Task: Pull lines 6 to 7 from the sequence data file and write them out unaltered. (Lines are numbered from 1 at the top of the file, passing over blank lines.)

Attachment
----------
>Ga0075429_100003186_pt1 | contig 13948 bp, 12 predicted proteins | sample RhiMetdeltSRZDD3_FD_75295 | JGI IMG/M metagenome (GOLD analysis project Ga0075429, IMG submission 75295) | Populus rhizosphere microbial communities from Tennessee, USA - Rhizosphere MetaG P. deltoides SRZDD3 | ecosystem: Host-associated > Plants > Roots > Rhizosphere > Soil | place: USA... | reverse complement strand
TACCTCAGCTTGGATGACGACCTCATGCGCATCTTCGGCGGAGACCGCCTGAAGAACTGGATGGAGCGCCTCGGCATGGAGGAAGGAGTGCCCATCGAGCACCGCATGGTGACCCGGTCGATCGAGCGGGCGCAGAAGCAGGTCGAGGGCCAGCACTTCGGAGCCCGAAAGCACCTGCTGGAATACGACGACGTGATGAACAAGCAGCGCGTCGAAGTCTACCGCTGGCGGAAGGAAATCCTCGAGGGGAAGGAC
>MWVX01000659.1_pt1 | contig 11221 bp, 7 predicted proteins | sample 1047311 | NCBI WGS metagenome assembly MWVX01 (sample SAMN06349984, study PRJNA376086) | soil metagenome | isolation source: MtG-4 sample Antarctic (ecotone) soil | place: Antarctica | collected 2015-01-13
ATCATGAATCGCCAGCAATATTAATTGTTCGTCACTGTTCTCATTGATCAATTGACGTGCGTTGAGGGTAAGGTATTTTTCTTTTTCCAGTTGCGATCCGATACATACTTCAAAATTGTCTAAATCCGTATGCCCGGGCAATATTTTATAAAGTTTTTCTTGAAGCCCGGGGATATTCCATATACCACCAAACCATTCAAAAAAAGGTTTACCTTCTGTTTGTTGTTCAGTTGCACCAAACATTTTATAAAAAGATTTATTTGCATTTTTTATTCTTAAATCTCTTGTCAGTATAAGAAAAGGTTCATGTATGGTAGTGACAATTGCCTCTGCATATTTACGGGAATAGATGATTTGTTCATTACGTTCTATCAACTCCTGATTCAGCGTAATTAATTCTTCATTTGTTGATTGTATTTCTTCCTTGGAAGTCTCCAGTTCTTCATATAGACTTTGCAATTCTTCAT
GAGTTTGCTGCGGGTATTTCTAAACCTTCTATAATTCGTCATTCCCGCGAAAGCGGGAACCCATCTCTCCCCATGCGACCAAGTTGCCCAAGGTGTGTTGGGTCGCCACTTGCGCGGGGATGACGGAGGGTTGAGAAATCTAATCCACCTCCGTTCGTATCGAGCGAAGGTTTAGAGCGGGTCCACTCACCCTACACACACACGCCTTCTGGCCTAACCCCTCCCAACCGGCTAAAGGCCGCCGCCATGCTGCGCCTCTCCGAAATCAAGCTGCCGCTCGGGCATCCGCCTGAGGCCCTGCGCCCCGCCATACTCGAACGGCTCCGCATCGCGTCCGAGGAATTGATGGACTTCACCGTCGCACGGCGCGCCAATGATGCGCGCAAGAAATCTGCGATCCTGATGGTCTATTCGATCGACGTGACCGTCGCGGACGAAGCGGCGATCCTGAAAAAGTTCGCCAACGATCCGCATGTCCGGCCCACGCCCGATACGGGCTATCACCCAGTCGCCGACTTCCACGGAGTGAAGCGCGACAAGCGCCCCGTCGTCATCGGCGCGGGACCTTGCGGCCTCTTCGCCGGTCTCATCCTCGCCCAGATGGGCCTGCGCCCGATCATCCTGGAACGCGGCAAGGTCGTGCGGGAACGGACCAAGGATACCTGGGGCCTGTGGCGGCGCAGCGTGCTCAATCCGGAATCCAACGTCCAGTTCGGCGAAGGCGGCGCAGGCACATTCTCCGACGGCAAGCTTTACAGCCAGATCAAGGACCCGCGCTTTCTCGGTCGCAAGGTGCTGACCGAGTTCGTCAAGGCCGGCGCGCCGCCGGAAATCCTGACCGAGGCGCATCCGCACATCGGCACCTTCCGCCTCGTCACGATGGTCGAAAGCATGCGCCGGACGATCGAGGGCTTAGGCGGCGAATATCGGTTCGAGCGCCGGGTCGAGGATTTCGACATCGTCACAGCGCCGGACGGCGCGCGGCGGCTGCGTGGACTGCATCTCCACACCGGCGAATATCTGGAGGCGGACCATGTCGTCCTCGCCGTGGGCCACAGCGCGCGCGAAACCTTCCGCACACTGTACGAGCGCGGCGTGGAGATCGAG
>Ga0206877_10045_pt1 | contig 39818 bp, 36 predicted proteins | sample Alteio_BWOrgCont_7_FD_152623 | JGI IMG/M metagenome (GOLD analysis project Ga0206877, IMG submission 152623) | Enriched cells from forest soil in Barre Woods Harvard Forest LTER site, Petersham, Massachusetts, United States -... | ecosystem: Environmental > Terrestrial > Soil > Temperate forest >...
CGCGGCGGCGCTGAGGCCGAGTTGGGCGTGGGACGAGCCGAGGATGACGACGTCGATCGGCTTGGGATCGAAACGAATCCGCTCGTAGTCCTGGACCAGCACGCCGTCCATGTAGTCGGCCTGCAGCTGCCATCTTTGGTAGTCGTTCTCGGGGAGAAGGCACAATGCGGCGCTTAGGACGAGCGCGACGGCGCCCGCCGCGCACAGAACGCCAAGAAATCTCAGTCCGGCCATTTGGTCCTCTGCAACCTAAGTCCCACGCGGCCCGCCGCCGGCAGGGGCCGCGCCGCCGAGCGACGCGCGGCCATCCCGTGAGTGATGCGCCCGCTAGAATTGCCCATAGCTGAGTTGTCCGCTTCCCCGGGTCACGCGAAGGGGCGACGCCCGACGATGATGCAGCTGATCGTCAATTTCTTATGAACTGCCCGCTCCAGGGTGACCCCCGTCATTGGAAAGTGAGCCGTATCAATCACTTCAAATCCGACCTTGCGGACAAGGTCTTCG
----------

>Ga0206877_10045_pt1 | contig 39818 bp, 36 predicted proteins | sample Alteio_BWOrgCont_7_FD_152623 | JGI IMG/M metagenome (GOLD analysis project Ga0206877, IMG submission 152623) | Enriched cells from forest soil in Barre Woods Harvard Forest LTER site, Petersham, Massachusetts, United States -... | ecosystem: Environmental > Terrestrial > Soil > Temperate forest >...
CGCGGCGGCGCTGAGGCCGAGTTGGGCGTGGGACGAGCCGAGGATGACGACGTCGATCGGCTTGGGATCGAAACGAATCCGCTCGTAGTCCTGGACCAGCACGCCGTCCATGTAGTCGGCCTGCAGCTGCCATCTTTGGTAGTCGTTCTCGGGGAGAAGGCACAATGCGGCGCTTAGGACGAGCGCGACGGCGCCCGCCGCGCACAGAACGCCAAGAAATCTCAGTCCGGCCATTTGGTCCTCTGCAACCTAAGTCCCACGCGGCCCGCCGCCGGCAGGGGCCGCGCCGCCGAGCGACGCGCGGCCATCCCGTGAGTGATGCGCCCGCTAGAATTGCCCATAGCTGAGTTGTCCGCTTCCCCGGGTCACGCGAAGGGGCGACGCCCGACGATGATGCAGCTGATCGTCAATTTCTTATGAACTGCCCGCTCCAGGGTGACCCCCGTCATTGGAAAGTGAGCCGTATCAATCACTTCAAATCCGACCTTGCGGACAAGGTCTTCG